Prince Mikhail Vasiliyevich Skopin-Shuisky (Russian: Михаил Васильевич Скопин-Шуйский) (1587 – 23 April OS (3 May NS) 1610) was a youthful Russian statesman and military figure during the Time of Troubles. He was the last representative of a cadet branch of the Shuysky family.
Having lost his father, Vasili Feodorovich Skopin-Shuisky, at an early age, Mikhail Skopin-Shuisky was educated by his mother. During the reign of Boris Godunov, he was appointed stolnik (tsar's assistant). False Dmitriy I made Mikhail his mechnik (sword carrier), and asked him personally to bring Marfa Ivanovna - mother of Mikhail I - to Moscow from exile. During the reign of Vasili IV, Skopin-Shuisky became a close associate of his cousin, the Tsar.
He began his military career in 1606 with the appearance of Ivan Bolotnikov, whom he would defeat twice, first near the Pakhra River with a small unit at his disposal (after Bolotnikov had crushed the Muscovite army led by Mstislavsky and other boyars) and then at Kotly. After the second defeat, Bolotnikov and his men fled to Tula. Skopin-Shuisky took an active part in a successful siege of Tula alongside the Muscovite army.
When False Dmitriy II appeared on the political horizon, Vasili IV decided to seek help from the Swedes and sent Skopin-Shuisky to Novgorod to negotiate with them. Despite some obstacles, Skopin-Shuisky managed to persuade the Swedes to help the Russian tsar.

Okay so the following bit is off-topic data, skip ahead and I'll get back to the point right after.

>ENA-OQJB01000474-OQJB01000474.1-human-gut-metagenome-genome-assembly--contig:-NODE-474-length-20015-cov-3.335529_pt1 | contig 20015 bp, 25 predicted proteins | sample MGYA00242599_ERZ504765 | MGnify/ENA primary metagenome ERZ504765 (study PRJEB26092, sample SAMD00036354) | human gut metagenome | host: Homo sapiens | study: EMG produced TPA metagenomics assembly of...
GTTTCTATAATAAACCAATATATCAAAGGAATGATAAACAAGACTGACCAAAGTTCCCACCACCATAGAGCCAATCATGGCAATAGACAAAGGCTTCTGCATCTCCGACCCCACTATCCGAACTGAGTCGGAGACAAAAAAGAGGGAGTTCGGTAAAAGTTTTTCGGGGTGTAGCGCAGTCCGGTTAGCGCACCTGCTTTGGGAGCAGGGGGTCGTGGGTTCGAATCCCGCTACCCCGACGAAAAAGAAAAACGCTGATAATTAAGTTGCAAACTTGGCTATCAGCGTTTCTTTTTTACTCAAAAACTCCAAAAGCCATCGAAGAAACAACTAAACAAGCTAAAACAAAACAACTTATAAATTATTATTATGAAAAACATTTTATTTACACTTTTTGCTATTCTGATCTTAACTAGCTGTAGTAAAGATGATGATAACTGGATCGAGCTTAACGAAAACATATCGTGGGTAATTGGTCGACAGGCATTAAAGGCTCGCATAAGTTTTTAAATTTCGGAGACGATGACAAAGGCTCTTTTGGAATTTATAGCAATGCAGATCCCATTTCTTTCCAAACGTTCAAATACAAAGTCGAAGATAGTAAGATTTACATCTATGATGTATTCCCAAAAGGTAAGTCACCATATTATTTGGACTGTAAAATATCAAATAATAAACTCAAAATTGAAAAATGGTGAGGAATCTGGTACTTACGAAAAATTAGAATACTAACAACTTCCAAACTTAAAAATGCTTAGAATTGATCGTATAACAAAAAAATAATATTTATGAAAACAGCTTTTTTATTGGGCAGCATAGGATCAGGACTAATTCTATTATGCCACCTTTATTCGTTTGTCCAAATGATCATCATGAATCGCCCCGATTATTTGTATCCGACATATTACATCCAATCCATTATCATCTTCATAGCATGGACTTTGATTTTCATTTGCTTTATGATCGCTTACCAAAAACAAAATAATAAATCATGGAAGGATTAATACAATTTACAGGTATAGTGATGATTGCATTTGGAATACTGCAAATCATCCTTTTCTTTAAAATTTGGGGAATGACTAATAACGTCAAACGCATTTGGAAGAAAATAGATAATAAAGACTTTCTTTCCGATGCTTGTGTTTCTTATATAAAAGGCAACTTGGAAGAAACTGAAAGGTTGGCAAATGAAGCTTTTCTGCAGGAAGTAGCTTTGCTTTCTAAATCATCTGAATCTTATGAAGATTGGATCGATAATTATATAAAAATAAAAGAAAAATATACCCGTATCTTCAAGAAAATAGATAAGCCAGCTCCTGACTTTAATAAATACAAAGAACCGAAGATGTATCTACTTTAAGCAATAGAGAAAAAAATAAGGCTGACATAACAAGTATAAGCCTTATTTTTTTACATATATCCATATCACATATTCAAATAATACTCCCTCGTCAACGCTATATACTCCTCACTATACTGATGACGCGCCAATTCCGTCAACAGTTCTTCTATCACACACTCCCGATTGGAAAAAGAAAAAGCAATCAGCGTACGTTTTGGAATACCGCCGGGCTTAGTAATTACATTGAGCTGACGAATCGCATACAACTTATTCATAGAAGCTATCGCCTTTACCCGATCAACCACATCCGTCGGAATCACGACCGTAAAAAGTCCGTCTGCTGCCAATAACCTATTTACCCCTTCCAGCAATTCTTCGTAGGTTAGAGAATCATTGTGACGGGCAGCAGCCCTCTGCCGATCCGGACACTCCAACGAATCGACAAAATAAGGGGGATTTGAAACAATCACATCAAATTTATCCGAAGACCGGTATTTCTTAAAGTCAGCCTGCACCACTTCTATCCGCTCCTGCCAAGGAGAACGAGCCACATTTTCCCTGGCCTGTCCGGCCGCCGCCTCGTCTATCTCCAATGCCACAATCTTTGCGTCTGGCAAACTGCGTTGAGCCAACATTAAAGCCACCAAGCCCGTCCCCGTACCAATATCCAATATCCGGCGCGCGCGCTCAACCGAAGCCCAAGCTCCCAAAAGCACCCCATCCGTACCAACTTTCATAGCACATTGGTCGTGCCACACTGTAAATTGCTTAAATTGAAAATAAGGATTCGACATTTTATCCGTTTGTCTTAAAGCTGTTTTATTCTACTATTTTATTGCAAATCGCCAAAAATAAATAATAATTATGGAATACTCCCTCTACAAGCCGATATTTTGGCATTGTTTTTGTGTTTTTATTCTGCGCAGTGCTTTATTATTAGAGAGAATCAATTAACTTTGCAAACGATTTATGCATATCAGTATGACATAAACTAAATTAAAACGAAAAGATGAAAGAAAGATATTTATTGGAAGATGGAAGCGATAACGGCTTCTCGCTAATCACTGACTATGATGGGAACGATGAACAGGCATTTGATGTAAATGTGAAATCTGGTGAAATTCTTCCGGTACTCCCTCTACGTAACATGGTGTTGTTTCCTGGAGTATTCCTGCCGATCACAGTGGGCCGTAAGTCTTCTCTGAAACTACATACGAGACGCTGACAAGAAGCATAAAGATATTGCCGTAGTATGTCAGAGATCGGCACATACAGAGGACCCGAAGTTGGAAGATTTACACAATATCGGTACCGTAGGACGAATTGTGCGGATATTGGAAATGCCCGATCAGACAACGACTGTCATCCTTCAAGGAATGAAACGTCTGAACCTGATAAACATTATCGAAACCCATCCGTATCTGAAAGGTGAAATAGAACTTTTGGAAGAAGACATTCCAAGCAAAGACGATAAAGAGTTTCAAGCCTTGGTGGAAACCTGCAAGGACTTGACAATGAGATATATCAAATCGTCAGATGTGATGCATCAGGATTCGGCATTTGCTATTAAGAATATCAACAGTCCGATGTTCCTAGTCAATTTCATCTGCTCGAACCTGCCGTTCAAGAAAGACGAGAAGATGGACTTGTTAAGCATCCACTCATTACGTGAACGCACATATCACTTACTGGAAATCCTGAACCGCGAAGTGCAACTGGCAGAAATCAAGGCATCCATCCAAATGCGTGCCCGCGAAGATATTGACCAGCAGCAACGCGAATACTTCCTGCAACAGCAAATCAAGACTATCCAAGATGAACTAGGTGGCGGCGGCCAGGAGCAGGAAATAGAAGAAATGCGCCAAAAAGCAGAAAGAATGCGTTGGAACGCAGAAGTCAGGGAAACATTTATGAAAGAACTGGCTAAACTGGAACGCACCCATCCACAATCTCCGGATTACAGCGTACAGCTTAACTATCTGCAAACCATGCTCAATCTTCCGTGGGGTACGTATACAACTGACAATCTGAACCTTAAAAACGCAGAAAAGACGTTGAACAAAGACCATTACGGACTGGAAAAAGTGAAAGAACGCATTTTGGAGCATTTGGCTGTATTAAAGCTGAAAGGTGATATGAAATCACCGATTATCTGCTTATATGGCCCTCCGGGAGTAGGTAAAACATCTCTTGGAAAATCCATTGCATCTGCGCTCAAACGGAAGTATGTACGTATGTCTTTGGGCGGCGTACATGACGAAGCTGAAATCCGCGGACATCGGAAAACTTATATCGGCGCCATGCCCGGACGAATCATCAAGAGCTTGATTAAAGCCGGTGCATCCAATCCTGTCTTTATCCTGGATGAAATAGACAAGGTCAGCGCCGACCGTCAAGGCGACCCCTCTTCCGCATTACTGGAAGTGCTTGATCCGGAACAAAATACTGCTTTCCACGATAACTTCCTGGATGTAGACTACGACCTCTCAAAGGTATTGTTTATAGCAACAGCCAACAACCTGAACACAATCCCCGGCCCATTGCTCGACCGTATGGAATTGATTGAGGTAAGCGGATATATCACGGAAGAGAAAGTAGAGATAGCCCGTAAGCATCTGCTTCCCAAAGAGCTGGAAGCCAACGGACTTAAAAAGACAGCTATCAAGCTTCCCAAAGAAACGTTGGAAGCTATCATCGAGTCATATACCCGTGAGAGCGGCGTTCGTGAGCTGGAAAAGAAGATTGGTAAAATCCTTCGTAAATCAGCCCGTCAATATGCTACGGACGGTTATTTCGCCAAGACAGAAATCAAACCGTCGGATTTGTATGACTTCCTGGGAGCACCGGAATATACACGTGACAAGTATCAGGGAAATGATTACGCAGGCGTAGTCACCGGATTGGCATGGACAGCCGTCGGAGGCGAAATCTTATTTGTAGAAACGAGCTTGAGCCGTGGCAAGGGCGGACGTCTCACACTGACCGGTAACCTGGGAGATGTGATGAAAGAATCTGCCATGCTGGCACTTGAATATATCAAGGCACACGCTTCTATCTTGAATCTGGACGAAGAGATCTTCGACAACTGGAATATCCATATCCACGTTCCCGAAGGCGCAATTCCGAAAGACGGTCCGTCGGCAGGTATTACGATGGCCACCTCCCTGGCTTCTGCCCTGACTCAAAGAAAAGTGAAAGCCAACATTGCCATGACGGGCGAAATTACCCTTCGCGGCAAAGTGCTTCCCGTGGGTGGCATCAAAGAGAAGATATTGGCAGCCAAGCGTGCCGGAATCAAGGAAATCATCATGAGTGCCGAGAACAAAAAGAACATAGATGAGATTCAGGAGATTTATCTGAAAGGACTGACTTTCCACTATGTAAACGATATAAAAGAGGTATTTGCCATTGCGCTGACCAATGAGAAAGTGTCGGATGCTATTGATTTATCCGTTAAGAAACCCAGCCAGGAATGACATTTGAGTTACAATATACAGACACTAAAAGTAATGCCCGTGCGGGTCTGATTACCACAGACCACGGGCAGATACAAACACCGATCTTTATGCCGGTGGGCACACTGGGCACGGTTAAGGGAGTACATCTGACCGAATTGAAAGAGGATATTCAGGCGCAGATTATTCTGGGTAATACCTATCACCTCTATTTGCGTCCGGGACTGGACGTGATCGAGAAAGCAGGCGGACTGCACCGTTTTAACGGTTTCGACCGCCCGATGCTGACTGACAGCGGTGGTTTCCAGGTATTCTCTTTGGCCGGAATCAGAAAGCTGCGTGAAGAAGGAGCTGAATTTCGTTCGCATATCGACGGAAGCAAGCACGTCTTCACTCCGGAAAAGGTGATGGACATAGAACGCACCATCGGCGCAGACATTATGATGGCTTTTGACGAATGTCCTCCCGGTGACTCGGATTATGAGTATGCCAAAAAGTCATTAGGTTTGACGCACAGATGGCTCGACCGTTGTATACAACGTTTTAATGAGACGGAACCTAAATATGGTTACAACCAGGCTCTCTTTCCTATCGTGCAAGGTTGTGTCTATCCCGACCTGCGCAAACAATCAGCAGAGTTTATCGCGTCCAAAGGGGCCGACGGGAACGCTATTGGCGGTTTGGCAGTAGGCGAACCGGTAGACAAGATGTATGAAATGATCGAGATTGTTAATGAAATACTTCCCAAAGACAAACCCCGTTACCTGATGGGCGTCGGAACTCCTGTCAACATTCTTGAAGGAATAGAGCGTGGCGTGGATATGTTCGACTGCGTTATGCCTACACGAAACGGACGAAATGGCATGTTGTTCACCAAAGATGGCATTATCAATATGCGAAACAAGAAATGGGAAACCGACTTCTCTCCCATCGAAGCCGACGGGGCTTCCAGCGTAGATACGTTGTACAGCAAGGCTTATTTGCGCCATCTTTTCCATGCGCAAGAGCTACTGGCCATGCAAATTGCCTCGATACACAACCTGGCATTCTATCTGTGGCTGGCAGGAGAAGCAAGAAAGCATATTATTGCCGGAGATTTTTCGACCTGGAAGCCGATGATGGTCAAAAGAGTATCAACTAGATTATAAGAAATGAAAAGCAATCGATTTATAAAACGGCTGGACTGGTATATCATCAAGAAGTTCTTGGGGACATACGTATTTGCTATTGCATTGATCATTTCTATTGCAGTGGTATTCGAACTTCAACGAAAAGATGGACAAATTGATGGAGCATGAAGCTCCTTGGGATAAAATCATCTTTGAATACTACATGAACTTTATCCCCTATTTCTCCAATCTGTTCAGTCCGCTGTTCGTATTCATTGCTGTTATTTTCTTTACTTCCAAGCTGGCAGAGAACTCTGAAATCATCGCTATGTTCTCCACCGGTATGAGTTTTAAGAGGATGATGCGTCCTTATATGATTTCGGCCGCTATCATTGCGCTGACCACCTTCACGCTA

On 14 April 1609, Skopin-Shuisky left Novgorod with 12,000 Swedish soldiers under the command of Jacob De la Gardie to save the Russian throne. Skopin-Shuisky captured Oreshek, Tver and Torzhok and cleared the north of the country from the enemies. He defeated Hetman Jan Piotrus Sapieha at Kalyazin and made him abandon the Siege of the Troitse-Sergiyeva Lavra.
Mikhail's actions were often impeded by lack of funding for the Swedish mercenaries and necessity to train his own army. Nevertheless, many supporters of False Dmitriy II chose to flee at the sight of Mikhail's army and this gained him a reputation of the saviour of the fatherland. At one point, Prokopy Lyapunov's companions came to Mikhail Skopin-Shuisky and offered him the Russian throne, but he declined the offer.
All of this made his cousin Dmitry Ivanovich Shuisky, who previously had to surrender his post of the commander of the Muscovite army in favour of Mikhail, envious. It appears that the tsar decided to get rid of his 23-year-old rival. During a celebration, Dmitriy Shuisky's wife poisoned her husband's food. He died on 23 April 1610 two weeks later. Vasili IV ordered to bury him in the Cathedral of the Archangel Michael, but away from other royal crypts.
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